Determining Our Priorities

"Determining our priorities" by Claire McGarry (

Copyright 2017 Claire McGarry. All rights reserved.

During the summer, I found that magical place where people and relaxation mattered more than paper and to-do lists. Like Psalm 24:3-4 says, it felt like I did go up to the mountain of the Lord, and spent time in His holy place. I rested. I relaxed. I rejuvenated. I reconnected with my kids. It was heavenly!

I really wanted to slowly rev up, gently step back into the school year. I wanted to keep that same sense of peace I had discovered while relaxing on my back deck.

Instead, one day I was reading my Bible on comfy furniture out in the fresh air, the next I was driving around like a crazy lady taking my kids to the dentist and multiple schools to meet their new teachers. The teacher “meet and greet” was so utterly chaotic, one frazzled mom actually rear ended my minivan in the mania of it all.

A few days later, when I finally found a second to further reflect on Psalm 24, God highlighted the error of my ways. The phrase “who has not given his soul to useless things, what is vain” jumped right off the page. I had done it again: just a few days into the school year and I had already filled the hours to overflowing, giving my soul to useless things.

Yes, it is important to communicate with teachers, make medical appointments,  and complete tasks our bosses assign to us. It’s also important to do them to the best of our ability. But there’s a difference between doing a good job and giving up our souls.

Doing a good job includes boundaries: knowing how to pace ourselves, knowing where to draw the line to determine when enough is enough. Giving our souls to useless things means we don’t draw boundaries; we don’t know when to stop. We continue to chip away at what needs to get done, without taking a break to refuel and rejuvenate. It also means we tend to waste time on what we think is important, when, in the grand scheme of things, some of those tasks don’t matter at all.

I found the solution in Luke 5:1-11. Despite fishing all night, Peter hadn’t caught a thing. Yet when he followed Jesus’ command and put out his net, it began to tear with all the fish he caught.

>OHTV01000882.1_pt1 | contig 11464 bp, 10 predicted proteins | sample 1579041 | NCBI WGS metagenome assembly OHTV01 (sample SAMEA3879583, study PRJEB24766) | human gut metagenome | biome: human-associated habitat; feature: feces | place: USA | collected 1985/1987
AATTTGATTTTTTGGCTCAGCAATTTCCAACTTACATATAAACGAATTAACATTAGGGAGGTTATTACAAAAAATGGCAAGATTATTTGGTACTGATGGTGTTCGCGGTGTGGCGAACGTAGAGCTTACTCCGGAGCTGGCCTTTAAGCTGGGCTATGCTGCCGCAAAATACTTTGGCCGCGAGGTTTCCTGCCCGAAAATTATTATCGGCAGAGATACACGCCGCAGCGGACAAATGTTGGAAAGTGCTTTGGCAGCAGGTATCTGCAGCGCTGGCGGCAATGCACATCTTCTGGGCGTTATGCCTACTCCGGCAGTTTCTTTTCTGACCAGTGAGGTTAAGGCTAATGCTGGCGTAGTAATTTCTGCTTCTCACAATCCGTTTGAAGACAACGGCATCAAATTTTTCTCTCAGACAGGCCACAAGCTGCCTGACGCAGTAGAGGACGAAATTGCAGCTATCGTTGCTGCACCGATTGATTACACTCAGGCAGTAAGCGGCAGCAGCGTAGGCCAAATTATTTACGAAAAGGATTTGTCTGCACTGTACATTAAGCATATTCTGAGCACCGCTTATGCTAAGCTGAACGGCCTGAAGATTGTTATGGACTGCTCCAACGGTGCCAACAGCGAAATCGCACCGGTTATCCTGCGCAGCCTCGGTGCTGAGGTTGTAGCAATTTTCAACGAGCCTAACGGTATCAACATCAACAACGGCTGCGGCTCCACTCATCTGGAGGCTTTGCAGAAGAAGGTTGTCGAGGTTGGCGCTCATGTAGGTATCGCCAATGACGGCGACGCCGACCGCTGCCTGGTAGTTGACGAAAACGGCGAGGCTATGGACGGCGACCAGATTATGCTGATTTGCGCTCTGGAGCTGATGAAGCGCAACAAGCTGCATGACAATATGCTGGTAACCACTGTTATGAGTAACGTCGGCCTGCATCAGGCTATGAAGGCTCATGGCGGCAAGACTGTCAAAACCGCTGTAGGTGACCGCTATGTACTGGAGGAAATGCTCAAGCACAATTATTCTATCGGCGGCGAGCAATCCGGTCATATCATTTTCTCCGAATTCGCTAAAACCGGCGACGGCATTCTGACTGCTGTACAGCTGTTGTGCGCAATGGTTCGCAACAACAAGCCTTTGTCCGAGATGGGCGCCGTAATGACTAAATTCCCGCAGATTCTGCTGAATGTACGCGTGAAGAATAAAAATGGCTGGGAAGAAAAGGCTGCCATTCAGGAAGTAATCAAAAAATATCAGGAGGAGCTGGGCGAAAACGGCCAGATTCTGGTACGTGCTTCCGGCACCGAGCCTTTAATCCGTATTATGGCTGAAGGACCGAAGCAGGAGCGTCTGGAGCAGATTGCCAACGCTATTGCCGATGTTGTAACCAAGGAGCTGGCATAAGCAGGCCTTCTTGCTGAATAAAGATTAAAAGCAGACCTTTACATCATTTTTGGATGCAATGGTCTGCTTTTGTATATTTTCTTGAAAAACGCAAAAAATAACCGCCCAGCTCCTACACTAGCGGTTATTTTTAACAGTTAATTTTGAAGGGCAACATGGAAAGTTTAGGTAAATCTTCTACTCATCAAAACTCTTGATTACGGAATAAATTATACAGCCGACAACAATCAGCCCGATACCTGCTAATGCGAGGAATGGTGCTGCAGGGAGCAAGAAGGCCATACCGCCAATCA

Fishing was Peter’s livelihood. Without a doubt, it mattered. But Peter wasn’t going about it the right way. He was doing it HIS way, and was coming up empty. But the minute He listened to Jesus, and did it JESUS’ way, he had success beyond belief.

It helped me realize I had it all backwards too. Over the summer, I had first created the calm and space by clearing my schedule. Then I had turned to my Bible and God to be refilled. The order really needs to be the reverse: Scripture and God first, then everything else after.

If I meet with God daily, He’ll tell me what tasks need to get done, their priority, and how to efficiently accomplish them. He’ll also be my job coach and life coach, all rolled into one: helping me to define boundaries so I know when enough is enough.

If we focus our hearts, souls and minds on God, our vision becomes clear. We suddenly see what truly needs to get done, and what is just hype. Moreover, when we follow through on what does need to get done, we’ll be doing it His way, and with right intention: a prayer in and of itself.

Copyright 2017 Claire McGarry


About Author

Claire McGarry is the author of the Lenten devotional "With Our Savior," published by Creative Communications for the Family/Bayard, Inc. and All is Blessing: Finding God in the Tensions of Life, to be published by Our Sunday Visitor in the fall of 2021. Her freelance work has appeared in various Chicken Soup for the Soul books, Focus on the Family magazine, Catechist magazine, These Days devotional, and Keys for Kids devotional. The founder of MOSAIC of Faith, a ministry with several different programs for mothers and children, she blogs at Shifting My Perspective.


  1. Thanks, Kerry! Now I just need to follow my own advice. Seems that’s a daily battle, especially in this back-to-school chaos. Thanks so much for reading and commenting. 🙂

  2. The small reminder I needed to push back
    From the back to school crazy….thank you Claire. Each day is new and luckily I get to start again if I let it overwhelm.

  3. I REALLY like that idea, Liz: that each day is a new opportunity to start again. That gives me the hope that I need for the bad days when I forget to start with God. On those days, when everything goes awry, I forget that He always gives second chances, and third, and fourth… Thanks so much for that reminder!

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